James R. Killian Award & Lecture Series


Award recipients: Electrical Engineering and Computer Science

Ronald L. Rivest
Lecture title: "The Growth of Cryptography"
February 8, 2011

Ronald L. Rivest, a professor of electrical engineering and computer science who helped develop one of the world's most widely used Internet security systems, was MIT’s James R. Killian, Jr. Faculty Achievement Award winner for 2010–2011. Rivest, the Andrew and Erna Viterbi professor in MIT's Department of Electrical Engineering and Computer Science, is known for his pioneering work in the field of cryptography, computer, and network security. Read more at MIT News.

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Erich P. Ippen '62
Lecture theme: Femtosecond flashes and their effect on the microscopic world
March 13, 2002

Erich P. Ippen, the Elihu Thomson professor of electrical engineering and a professor of physics, was awarded the James R. Killian, Jr. Faculty Achievement Award for 2001–2002. Professor Ippen has received numerous awards and honors, including the Arthur Schawlow Prize from the American Physical Society, the Quantum Electronics Award from the Institute for Electrical and Electronic Engineers, the Harold E. Edgerton Award from the Society of Photo-Optical Instrumentation Engineers, and the R.W. Wood Prize from the Optical Society of America. One of the creators of the field of femtosecond optics, he described in his Killian lecture how ultrafast laser pulses allow researchers to freeze motion on a microscopic level. Read more at MIT News.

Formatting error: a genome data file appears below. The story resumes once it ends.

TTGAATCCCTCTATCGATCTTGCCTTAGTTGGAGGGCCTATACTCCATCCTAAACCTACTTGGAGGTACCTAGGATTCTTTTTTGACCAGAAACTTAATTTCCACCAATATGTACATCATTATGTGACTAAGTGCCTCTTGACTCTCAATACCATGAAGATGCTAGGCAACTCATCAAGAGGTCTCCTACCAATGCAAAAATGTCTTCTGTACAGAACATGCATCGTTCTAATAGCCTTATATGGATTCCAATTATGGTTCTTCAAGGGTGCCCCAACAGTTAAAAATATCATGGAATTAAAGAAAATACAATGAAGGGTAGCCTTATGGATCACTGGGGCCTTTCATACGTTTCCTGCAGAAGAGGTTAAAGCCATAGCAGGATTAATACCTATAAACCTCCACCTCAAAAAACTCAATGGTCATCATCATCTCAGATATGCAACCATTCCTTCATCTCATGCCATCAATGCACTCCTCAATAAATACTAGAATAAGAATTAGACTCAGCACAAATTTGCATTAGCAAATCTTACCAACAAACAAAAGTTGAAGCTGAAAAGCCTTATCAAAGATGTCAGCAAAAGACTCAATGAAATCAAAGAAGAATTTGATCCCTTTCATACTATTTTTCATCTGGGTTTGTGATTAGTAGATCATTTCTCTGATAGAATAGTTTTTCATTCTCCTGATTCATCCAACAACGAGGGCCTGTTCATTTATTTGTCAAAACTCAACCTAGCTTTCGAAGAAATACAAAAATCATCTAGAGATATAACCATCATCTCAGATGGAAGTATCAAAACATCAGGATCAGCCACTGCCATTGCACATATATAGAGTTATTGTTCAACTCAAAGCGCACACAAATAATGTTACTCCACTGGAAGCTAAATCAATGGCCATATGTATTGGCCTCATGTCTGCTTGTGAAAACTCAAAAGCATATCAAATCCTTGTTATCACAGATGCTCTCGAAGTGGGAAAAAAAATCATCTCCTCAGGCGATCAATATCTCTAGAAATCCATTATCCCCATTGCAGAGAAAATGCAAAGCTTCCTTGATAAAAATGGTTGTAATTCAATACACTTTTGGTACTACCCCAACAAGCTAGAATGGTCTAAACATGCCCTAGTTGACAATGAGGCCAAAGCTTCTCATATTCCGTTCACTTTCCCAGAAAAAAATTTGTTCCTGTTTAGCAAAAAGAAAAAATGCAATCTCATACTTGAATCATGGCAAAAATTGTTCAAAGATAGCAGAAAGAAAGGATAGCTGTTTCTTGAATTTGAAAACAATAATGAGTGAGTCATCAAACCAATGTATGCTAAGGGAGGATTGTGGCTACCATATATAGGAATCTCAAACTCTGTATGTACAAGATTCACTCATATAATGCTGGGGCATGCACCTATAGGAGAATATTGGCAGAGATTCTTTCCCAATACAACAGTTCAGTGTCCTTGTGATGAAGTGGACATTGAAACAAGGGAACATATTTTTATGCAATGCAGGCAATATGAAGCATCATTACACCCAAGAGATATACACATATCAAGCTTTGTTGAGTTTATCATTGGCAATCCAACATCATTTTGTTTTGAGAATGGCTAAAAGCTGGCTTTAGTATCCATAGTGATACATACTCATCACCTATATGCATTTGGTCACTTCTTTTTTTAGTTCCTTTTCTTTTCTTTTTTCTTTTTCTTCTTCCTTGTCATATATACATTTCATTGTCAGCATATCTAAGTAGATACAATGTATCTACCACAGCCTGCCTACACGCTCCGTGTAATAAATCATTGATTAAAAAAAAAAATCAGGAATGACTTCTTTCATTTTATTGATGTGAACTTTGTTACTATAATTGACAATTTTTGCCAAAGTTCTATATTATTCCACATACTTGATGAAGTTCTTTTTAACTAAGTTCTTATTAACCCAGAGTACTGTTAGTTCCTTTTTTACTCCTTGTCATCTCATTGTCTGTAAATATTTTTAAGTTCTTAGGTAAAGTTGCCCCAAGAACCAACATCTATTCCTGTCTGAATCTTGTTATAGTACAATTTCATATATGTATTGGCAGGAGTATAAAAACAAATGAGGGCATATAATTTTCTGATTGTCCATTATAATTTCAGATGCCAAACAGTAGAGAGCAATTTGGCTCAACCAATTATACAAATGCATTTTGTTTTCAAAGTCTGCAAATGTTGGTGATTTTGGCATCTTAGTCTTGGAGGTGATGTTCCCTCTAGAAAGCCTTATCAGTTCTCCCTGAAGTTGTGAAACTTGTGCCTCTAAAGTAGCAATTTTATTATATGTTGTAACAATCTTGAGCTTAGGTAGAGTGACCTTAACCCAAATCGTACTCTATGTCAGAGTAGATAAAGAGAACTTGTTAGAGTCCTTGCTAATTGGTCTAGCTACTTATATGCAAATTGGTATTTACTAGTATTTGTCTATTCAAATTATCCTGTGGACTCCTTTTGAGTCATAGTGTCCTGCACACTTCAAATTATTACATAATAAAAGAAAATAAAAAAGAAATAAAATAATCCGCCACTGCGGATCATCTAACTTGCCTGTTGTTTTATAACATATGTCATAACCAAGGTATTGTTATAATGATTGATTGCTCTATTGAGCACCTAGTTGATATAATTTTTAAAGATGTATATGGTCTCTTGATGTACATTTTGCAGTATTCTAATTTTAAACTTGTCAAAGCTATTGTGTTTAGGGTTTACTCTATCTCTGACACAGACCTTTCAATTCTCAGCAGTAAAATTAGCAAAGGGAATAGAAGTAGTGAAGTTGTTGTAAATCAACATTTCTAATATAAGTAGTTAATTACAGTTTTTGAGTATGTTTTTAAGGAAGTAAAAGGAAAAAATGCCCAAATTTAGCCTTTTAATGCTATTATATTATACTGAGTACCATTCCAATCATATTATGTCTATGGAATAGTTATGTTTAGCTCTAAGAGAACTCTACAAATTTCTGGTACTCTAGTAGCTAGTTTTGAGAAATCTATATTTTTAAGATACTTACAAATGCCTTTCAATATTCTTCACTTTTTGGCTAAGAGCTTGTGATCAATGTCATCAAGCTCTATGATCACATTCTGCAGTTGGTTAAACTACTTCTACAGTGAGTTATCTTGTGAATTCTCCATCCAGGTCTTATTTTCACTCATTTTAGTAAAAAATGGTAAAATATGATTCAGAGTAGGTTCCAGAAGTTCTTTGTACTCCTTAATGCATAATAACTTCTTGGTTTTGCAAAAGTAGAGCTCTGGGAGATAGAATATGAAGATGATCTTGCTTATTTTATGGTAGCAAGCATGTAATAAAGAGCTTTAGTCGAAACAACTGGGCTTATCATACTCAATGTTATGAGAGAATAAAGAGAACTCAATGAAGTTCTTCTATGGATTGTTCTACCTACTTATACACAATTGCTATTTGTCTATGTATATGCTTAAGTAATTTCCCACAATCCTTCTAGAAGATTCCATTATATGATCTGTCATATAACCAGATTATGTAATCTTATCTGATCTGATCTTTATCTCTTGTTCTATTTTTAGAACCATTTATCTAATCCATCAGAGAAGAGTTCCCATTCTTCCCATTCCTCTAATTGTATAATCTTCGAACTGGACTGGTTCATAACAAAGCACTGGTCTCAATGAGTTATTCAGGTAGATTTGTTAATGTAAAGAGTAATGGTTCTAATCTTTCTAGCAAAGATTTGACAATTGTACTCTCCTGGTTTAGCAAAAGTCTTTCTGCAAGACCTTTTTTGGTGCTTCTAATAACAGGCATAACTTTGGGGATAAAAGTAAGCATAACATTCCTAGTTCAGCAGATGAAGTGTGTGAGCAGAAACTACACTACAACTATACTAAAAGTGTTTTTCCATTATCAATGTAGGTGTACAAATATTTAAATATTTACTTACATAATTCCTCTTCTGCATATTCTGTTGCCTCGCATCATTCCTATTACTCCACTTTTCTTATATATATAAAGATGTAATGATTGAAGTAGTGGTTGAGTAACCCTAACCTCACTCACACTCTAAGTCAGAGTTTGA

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Marvin L. Minsky

Marvin Minsky is the Toshiba professor of media arts and sciences and a professor of electrical engineering and computer science. A pioneer of robotics and telepresence, his research has led to both theoretical and practical advances in artificial intelligence, cognitive psychology, neural networks, and the theory of Turing Machines and recursive functions. (In 1961 he solved Emil Post's problem of "Tag", and showed that any computer can be simulated by a machine with only two registers and two simple instructions.) Read more about Professor Minsky's work at his home page.

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Mildred S. Dresselhaus
Lecture title: "Adventures in Carbon Research"
April 1, 1987

Mildred Dresselhaus is Institute Professor emerita of electrical engineering and physics at MIT. She was educated in the New York City public school system before matriculating to Hunter College. She later received a Fulbright Fellowship to attend the Cavendish Laboratory at Cambridge University (1951–1952), followed by a Master’s degree at Radcliffe College and a PhD at the University of Chicago. Professor Dresselhaus began her MIT career at Lincoln Laboratory, where her work has led to a fundamental understanding of the electronic structure of semi-metals, especially graphite. She came to MIT in 1967 as a visiting professor, and recognized for her enthusiasm for teaching and mentoring, was named full professor just one year later. Awarded the National Medal of Science in 1990, Professor Dresselhaus’s area of study is carbon science, including electronic materials and nanotechnology. A 2012 interview is available via the New York Times; read more at MIT News.

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Hermann A. Haus
Lecture titles: "On Learning and Teaching and Electrodynamics" and "Noise, the Uncertainty Principle, and Picosecond Optics"
April 1983

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